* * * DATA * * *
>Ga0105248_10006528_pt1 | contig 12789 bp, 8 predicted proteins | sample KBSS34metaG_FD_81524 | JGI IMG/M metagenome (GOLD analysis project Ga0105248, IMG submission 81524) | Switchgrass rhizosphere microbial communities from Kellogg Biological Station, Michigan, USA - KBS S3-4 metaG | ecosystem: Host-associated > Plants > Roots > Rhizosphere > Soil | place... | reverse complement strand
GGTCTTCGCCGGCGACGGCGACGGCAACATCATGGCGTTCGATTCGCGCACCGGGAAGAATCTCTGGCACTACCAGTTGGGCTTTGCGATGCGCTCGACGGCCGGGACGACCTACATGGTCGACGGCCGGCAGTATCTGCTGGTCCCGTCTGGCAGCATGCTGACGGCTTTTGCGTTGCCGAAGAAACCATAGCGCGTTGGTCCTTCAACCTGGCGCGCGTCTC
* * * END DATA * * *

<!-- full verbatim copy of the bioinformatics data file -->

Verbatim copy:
>Ga0105248_10006528_pt1 | contig 12789 bp, 8 predicted proteins | sample KBSS34metaG_FD_81524 | JGI IMG/M metagenome (GOLD analysis project Ga0105248, IMG submission 81524) | Switchgrass rhizosphere microbial communities from Kellogg Biological Station, Michigan, USA - KBS S3-4 metaG | ecosystem: Host-associated > Plants > Roots > Rhizosphere > Soil | place... | reverse complement strand
GGTCTTCGCCGGCGACGGCGACGGCAACATCATGGCGTTCGATTCGCGCACCGGGAAGAATCTCTGGCACTACCAGTTGGGCTTTGCGATGCGCTCGACGGCCGGGACGACCTACATGGTCGACGGCCGGCAGTATCTGCTGGTCCCGTCTGGCAGCATGCTGACGGCTTTTGCGTTGCCGAAGAAACCATAGCGCGTTGGTCCTTCAACCTGGCGCGCGTCTC